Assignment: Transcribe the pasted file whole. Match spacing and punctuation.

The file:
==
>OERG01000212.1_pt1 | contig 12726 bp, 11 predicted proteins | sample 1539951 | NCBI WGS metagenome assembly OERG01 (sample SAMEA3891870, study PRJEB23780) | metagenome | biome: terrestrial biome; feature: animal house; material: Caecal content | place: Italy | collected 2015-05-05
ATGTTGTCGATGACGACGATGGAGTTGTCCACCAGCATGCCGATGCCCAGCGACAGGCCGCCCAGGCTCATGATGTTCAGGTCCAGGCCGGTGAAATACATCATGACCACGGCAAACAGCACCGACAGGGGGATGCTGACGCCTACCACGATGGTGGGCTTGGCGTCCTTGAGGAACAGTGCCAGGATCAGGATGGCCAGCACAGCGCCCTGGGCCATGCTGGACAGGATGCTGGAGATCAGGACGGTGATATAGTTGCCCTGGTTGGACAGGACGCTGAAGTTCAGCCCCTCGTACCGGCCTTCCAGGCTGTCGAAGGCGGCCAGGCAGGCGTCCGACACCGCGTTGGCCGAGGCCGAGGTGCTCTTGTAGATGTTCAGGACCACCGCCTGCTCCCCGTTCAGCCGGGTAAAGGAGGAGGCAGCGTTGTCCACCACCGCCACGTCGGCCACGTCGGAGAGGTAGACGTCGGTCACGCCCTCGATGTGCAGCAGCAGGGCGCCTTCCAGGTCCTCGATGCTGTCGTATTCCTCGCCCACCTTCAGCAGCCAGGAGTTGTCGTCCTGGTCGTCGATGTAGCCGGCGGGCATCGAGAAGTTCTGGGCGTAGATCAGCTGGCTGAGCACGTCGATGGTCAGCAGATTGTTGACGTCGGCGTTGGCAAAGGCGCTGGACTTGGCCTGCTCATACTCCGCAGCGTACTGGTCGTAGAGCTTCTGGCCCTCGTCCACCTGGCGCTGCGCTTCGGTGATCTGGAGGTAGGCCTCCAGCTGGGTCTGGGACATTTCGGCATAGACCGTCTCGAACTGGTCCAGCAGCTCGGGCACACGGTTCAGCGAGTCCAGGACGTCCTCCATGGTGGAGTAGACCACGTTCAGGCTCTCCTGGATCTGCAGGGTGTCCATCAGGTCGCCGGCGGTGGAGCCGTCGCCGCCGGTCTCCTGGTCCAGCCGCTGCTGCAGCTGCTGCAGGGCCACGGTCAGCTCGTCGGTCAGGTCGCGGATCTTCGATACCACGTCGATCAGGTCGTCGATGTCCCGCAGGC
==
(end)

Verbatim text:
>OERG01000212.1_pt1 | contig 12726 bp, 11 predicted proteins | sample 1539951 | NCBI WGS metagenome assembly OERG01 (sample SAMEA3891870, study PRJEB23780) | metagenome | biome: terrestrial biome; feature: animal house; material: Caecal content | place: Italy | collected 2015-05-05
ATGTTGTCGATGACGACGATGGAGTTGTCCACCAGCATGCCGATGCCCAGCGACAGGCCGCCCAGGCTCATGATGTTCAGGTCCAGGCCGGTGAAATACATCATGACCACGGCAAACAGCACCGACAGGGGGATGCTGACGCCTACCACGATGGTGGGCTTGGCGTCCTTGAGGAACAGTGCCAGGATCAGGATGGCCAGCACAGCGCCCTGGGCCATGCTGGACAGGATGCTGGAGATCAGGACGGTGATATAGTTGCCCTGGTTGGACAGGACGCTGAAGTTCAGCCCCTCGTACCGGCCTTCCAGGCTGTCGAAGGCGGCCAGGCAGGCGTCCGACACCGCGTTGGCCGAGGCCGAGGTGCTCTTGTAGATGTTCAGGACCACCGCCTGCTCCCCGTTCAGCCGGGTAAAGGAGGAGGCAGCGTTGTCCACCACCGCCACGTCGGCCACGTCGGAGAGGTAGACGTCGGTCACGCCCTCGATGTGCAGCAGCAGGGCGCCTTCCAGGTCCTCGATGCTGTCGTATTCCTCGCCCACCTTCAGCAGCCAGGAGTTGTCGTCCTGGTCGTCGATGTAGCCGGCGGGCATCGAGAAGTTCTGGGCGTAGATCAGCTGGCTGAGCACGTCGATGGTCAGCAGATTGTTGACGTCGGCGTTGGCAAAGGCGCTGGACTTGGCCTGCTCATACTCCGCAGCGTACTGGTCGTAGAGCTTCTGGCCCTCGTCCACCTGGCGCTGCGCTTCGGTGATCTGGAGGTAGGCCTCCAGCTGGGTCTGGGACATTTCGGCATAGACCGTCTCGAACTGGTCCAGCAGCTCGGGCACACGGTTCAGCGAGTCCAGGACGTCCTCCATGGTGGAGTAGACCACGTTCAGGCTCTCCTGGATCTGCAGGGTGTCCATCAGGTCGCCGGCGGTGGAGCCGTCGCCGCCGGTCTCCTGGTCCAGCCGCTGCTGCAGCTGCTGCAGGGCCACGGTCAGCTCGTCGGTCAGGTCGCGGATCTTCGATACCACGTCGATCAGGTCGTCGATGTCCCGCAGGC